With all due respect to Ms. Emmerling`s often thought-provoking and stimulating Perspective articles, as the person who established the liaison position between ADHA and the American Veterinary Dental College and currently serves in this capacity, I feel compelled to respond to her recently published article addressing hygienists in veterinary dentistry (August 1997).
First of all, as to this liaison position being of interest to the membership, Ms. Emmerling alleges that Central Office divisions she spoke with "could not confirm a pressing interest of their members to establish this liaison." To wit, this topic was greatly requested at ADHA`s 1997 Annual Session Lunch & Learn segment. As to "the decision to establish this liaison strictly the President`s prerogative," this was a background/position statement formally submitted to the ADHA President in 1992, which resulted in Board of Trustees approval, not merely within the President`s pervue.
As relates to her questioning what the "sanctioning of this liaison by our official organization costs us not only monetarily but professionally," I offer that there is no line item in the budget for this liaison position - hence no budgetary impact. Professionally, it offers an alternative career path; perhaps altruistic, but nonetheless an alternative.
After having "just stated the facts ma`am," from a subjective aspect, it appears there are two separate issues here - veterinary dentistry as an alternate career path for the dental hygienist vs. serving the underserved! Let`s not co-mingle the issues. It has always been my experience that negative/adversarial tones in written or verbal dialogue are counterproductive. Let`s focus on the more pressing issues facing our ever-evolving profession!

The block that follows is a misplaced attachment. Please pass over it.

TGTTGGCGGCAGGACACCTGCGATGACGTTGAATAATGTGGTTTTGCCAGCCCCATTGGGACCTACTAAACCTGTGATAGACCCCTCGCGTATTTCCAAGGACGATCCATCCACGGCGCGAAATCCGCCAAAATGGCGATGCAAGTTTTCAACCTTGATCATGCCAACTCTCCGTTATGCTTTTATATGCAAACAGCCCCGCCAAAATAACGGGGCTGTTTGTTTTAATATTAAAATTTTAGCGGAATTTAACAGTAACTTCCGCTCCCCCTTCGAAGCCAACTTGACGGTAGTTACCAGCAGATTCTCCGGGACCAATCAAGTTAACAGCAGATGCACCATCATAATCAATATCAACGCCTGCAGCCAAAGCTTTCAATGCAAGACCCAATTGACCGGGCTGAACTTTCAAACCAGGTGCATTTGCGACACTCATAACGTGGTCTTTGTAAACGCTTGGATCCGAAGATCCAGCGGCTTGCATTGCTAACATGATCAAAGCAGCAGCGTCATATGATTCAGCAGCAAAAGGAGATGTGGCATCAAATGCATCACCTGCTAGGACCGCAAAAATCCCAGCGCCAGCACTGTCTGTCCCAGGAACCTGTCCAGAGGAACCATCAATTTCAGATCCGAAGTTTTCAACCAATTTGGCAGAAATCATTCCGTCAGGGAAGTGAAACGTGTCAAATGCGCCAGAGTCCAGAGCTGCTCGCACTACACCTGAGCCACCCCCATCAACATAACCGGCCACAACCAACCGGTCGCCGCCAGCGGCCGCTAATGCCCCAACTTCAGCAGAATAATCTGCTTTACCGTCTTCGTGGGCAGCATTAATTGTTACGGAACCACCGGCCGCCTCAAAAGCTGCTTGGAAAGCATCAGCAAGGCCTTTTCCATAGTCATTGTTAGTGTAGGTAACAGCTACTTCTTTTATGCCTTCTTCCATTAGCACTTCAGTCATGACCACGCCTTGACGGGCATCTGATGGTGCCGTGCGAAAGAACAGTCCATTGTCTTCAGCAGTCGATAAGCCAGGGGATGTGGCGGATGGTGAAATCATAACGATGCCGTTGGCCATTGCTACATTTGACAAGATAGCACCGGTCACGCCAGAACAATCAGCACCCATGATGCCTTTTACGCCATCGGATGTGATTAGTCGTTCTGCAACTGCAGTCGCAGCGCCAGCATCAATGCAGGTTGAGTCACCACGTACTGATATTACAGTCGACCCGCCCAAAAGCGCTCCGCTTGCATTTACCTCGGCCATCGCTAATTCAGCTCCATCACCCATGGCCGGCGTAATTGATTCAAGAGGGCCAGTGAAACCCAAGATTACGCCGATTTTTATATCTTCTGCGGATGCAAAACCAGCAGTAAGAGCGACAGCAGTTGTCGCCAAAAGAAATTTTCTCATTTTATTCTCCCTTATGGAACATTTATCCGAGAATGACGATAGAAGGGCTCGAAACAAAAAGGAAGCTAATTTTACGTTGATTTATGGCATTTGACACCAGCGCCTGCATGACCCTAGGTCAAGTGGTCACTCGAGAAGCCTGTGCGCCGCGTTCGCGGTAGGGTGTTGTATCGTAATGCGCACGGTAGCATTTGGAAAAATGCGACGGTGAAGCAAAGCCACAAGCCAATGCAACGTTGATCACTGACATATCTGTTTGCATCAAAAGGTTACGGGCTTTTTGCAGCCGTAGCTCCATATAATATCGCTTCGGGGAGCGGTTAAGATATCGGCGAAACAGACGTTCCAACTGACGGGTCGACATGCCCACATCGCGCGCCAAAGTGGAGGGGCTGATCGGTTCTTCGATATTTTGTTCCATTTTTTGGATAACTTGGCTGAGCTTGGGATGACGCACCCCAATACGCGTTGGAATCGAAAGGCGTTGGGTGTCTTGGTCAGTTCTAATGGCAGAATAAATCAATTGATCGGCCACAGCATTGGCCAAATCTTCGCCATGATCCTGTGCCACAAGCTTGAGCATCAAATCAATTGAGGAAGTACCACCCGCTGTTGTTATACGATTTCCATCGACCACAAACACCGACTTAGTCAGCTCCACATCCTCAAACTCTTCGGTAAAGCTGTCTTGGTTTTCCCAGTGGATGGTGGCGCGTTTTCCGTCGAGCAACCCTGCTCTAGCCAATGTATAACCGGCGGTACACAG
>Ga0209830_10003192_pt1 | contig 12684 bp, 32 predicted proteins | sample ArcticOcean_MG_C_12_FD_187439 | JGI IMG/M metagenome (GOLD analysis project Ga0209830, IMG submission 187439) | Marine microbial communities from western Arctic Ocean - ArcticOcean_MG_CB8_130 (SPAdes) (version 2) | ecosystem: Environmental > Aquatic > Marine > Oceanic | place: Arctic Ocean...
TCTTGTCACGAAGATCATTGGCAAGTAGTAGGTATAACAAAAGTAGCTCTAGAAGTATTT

Carol C. Weldin, RDH, BS
Editor`s note: At one time, it was considered negative and counterproductive to waste everyone`s time talking about the "rights" of animals. But those "wacky" animal lovers persisted, and, as a result, the animal kingdom enjoys a more benevolent relationship with humans - although, no doubt, much more needs to be done from moral and environmental standpoints. We don`t necesarily consider it negative and counterproductive to discuss in RDH the dental hygiene profession`s interest in veterinary science. After all, written dialogue does focus attention on all sorts of issues. The relevance of these issues is entirely subjective, based on the reader`s perceptions. We do concede an enormous interest in merging the expertise from both professions. In June 1996, RDH conducted a survey about reader interest in various topics. Veterinary dentistry scored very highly. We have to ask, though: Is this a bad or a good sign about the profession`s commitment to the health care of the "underserved?"